While we never kept chickens when we lived in town, our neighbor did. She had 3 blue lace wyandottes named Mary, Kate and Ashley (don’t you just love my neighbor already). Unfortunately, Ashley would always go broody – staying in the nesting box all day, getting aggressive when you’d try and collect eggs, you get the idea. Eventually our neighbor could always break her of the habit, but it cut into egg production and was an added level of ugh when it came to tending city chickens.
Since we were looking to start hatching our own chicks, we offered to take in Ashley as our surrogate hen. Will had found a clutch of guinea eggs and thought they would make a great first experiment in incubating au natural. We set her up in the old chicken coop in the lower yard.
Ashley took to sitting like a champ… she’d lay herself out as flat as a pancake to try and cover all the eggs, and get this distant look about her – you could enter the house and she wouldn’t even look up. Exactly what we hoped for.
I did a bit of googling and found that guinea eggs incubate 26-28 days. I put a note on the calendar of this here blog with the expected due date for 26 days… Sunday, 5/22. By that Wednesday we were at day 29 and none of the eggs showed any signed of pipping. I decided to check one to see if it was a lost cause. Sure enough, the moment I cracked the egg, blood oozed out. There was a nearly full grown guinea keat inside, now dead thanks to my curiosity. Either I had my dates wrong or the internet was lying. I sulked back to the house, so frustrated that I’d just murdered what may have been our only viable hatchling and vowed not to check again for another seven days.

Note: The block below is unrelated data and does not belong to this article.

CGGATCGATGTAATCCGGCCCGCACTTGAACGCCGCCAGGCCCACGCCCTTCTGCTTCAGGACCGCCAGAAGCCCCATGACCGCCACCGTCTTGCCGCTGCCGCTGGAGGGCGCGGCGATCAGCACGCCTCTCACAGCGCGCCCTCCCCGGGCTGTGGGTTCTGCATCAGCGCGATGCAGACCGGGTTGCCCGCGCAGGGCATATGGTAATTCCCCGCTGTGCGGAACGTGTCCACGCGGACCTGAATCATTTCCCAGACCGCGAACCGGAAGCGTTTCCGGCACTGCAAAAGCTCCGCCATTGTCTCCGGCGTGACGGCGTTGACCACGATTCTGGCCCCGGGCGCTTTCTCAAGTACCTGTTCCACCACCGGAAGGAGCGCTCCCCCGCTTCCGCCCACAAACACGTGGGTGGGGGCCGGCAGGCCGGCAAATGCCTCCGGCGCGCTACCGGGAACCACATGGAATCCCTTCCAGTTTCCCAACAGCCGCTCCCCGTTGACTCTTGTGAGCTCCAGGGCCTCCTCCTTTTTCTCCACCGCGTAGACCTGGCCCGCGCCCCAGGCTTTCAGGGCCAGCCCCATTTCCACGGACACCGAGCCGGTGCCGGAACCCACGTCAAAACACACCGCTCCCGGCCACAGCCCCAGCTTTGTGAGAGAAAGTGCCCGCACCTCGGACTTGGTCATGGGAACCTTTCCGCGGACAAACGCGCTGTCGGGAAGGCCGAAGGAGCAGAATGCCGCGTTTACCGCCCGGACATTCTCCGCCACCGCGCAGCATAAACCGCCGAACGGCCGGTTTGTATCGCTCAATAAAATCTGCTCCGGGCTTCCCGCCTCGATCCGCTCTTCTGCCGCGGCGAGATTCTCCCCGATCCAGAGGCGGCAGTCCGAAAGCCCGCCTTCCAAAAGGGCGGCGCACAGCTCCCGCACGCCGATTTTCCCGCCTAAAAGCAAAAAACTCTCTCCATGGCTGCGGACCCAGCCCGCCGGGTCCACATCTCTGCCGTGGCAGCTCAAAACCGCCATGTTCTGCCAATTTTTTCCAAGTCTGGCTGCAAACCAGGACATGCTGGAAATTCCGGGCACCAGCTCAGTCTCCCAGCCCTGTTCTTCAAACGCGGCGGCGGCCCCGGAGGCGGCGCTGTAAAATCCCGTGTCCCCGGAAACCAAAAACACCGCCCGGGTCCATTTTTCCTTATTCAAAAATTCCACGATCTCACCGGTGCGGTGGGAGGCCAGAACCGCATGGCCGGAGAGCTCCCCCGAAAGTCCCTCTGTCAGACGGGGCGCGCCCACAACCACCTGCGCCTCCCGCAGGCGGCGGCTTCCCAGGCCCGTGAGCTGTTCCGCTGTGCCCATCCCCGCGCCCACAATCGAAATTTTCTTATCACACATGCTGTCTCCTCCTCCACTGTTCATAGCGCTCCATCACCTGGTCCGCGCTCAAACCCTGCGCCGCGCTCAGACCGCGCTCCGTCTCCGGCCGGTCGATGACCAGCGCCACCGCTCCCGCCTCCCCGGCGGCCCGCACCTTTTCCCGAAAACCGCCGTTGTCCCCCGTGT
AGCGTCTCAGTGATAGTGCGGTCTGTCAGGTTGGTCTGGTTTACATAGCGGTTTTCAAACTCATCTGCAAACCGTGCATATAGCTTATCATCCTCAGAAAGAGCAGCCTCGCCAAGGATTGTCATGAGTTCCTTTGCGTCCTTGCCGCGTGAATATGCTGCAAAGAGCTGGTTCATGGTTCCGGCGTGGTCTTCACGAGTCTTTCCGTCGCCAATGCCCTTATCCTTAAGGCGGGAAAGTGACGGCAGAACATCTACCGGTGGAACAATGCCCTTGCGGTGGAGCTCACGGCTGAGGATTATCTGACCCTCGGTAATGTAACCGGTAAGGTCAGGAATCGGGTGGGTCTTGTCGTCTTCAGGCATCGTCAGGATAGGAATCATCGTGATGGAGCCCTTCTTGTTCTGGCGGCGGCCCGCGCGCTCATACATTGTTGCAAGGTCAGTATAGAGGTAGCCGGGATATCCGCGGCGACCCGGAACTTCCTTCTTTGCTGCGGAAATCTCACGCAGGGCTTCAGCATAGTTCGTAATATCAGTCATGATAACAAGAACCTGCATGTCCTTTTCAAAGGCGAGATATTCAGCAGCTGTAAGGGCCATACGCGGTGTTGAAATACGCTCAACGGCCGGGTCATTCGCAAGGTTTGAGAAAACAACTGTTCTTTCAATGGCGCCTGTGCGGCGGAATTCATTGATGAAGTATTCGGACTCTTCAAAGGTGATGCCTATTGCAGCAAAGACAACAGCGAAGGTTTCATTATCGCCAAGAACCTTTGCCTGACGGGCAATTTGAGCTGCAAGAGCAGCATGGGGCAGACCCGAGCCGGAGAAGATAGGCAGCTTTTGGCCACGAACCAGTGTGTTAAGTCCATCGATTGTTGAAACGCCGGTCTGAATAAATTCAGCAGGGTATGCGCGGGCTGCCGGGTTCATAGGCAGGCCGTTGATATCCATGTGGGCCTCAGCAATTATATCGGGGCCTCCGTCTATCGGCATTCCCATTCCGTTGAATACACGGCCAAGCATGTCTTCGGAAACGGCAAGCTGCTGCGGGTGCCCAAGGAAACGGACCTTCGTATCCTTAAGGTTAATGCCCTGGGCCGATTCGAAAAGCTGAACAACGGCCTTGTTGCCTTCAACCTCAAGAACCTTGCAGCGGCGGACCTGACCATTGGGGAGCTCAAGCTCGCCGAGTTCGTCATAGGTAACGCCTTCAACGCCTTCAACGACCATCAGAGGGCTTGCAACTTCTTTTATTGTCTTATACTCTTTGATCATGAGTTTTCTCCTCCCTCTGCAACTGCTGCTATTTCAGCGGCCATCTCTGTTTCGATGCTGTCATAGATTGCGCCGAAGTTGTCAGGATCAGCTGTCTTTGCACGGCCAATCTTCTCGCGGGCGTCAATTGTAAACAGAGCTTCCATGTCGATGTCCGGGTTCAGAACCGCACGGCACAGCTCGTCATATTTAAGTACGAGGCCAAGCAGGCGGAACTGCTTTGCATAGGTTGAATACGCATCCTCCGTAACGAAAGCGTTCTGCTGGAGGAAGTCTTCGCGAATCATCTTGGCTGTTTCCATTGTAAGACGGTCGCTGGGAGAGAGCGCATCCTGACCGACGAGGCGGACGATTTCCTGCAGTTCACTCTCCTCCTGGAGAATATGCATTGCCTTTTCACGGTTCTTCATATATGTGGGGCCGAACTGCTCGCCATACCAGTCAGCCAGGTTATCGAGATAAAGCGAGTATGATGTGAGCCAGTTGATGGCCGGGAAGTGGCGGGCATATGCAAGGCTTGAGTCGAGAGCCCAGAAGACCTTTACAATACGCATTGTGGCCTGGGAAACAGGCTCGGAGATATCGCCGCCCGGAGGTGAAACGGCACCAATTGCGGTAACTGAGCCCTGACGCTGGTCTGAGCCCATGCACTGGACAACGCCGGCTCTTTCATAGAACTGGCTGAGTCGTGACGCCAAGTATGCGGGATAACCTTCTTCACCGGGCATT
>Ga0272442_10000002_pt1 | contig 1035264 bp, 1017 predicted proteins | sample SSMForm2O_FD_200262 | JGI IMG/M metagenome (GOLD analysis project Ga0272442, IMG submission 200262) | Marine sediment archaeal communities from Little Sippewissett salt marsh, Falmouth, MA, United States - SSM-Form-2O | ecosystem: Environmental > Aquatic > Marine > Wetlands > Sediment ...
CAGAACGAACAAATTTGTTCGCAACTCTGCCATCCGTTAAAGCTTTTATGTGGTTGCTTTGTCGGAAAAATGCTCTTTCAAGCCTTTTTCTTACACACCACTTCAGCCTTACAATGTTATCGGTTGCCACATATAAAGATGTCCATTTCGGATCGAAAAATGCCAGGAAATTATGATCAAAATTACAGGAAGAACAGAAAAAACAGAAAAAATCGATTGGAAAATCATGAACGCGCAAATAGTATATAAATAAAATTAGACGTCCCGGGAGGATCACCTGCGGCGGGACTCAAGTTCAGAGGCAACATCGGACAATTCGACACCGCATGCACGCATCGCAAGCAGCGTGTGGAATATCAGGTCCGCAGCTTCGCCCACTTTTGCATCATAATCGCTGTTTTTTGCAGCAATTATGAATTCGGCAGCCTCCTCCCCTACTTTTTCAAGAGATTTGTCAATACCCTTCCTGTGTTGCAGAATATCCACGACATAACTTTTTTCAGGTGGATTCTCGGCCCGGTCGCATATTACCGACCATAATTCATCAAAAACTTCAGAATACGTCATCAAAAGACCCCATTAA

On Saturday (day 32 if you’re counting), Will checked on Ashley and said that the eggs were beginning to hatch. He checked again later and found two dead guinea keats at the waterer, aparently drowned. The waterer was promptly relocated further away from the nest and we assumed all was likely lost.
On Sunday morning, I checked Ashley to find her sitting more upright, and much more alert… she was distinctly unhappy to see me, and didn’t hesitate to peck at me as a means of expressing said displeasure.
I could hear peeping, so I used my Birkenstock (I know, you are so not surprised by my choice of footwear) to nudge her away and as she stood slightly I could see four or maybe even five guinea keats, looking all wonderfully fluffed up! I felt redeemed.
On Monday morning I checked in on Ashley again and it turns out there are actually ten keats in her surrogate brood.
As much as I complain about the guineas, I think we have to keep these birds. Will felt this was a milestone, proof we didn’t need an incubator, another object to plug in and circumvent how centuries of farmers grew their flocks. These small victories are the sustenance of our vastly over-reaching experiment in farming.